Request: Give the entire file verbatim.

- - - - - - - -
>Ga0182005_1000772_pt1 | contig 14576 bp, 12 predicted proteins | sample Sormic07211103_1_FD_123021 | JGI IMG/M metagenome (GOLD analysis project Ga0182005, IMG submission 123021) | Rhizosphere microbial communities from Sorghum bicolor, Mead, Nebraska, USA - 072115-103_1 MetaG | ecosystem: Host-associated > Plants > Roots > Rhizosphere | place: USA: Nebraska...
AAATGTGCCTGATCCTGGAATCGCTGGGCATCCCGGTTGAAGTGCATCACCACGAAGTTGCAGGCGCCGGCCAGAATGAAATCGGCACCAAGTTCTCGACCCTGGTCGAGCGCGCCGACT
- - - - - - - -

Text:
>Ga0182005_1000772_pt1 | contig 14576 bp, 12 predicted proteins | sample Sormic07211103_1_FD_123021 | JGI IMG/M metagenome (GOLD analysis project Ga0182005, IMG submission 123021) | Rhizosphere microbial communities from Sorghum bicolor, Mead, Nebraska, USA - 072115-103_1 MetaG | ecosystem: Host-associated > Plants > Roots > Rhizosphere | place: USA: Nebraska...
AAATGTGCCTGATCCTGGAATCGCTGGGCATCCCGGTTGAAGTGCATCACCACGAAGTTGCAGGCGCCGGCCAGAATGAAATCGGCACCAAGTTCTCGACCCTGGTCGAGCGCGCCGACT